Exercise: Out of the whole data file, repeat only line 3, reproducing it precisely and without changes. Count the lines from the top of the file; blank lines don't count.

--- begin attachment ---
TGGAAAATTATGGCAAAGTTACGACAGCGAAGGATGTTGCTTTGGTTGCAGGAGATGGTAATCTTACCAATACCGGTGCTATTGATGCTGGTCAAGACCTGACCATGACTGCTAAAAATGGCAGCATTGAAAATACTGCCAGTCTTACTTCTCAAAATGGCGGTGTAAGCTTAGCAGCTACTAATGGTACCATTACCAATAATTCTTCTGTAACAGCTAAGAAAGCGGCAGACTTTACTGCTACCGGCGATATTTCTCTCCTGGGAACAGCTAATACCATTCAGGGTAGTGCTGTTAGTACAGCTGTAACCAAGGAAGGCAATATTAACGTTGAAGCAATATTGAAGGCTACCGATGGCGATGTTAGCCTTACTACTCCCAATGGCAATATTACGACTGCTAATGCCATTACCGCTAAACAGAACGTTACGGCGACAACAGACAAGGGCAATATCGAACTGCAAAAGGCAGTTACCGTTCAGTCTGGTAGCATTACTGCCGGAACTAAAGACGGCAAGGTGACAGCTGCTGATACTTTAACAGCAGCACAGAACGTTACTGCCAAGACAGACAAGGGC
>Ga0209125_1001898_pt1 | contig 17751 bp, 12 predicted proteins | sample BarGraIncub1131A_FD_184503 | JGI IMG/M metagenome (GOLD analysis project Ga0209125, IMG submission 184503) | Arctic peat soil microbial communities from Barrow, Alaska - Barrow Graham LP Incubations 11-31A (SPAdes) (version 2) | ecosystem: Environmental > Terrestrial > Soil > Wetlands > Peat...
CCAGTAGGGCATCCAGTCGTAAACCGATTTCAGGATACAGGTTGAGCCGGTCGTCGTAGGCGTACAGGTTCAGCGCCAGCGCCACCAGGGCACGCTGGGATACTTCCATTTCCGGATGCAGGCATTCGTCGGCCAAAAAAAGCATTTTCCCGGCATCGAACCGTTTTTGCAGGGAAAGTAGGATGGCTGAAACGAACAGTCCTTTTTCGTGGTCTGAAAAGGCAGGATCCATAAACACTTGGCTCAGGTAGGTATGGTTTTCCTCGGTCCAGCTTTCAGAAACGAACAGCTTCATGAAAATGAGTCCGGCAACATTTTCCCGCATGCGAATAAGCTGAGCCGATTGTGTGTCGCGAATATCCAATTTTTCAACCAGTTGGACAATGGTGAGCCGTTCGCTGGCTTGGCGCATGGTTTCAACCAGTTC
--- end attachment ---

CCAGTAGGGCATCCAGTCGTAAACCGATTTCAGGATACAGGTTGAGCCGGTCGTCGTAGGCGTACAGGTTCAGCGCCAGCGCCACCAGGGCACGCTGGGATACTTCCATTTCCGGATGCAGGCATTCGTCGGCCAAAAAAAGCATTTTCCCGGCATCGAACCGTTTTTGCAGGGAAAGTAGGATGGCTGAAACGAACAGTCCTTTTTCGTGGTCTGAAAAGGCAGGATCCATAAACACTTGGCTCAGGTAGGTATGGTTTTCCTCGGTCCAGCTTTCAGAAACGAACAGCTTCATGAAAATGAGTCCGGCAACATTTTCCCGCATGCGAATAAGCTGAGCCGATTGTGTGTCGCGAATATCCAATTTTTCAACCAGTTGGACAATGGTGAGCCGTTCGCTGGCTTGGCGCATGGTTTCAACCAGTTC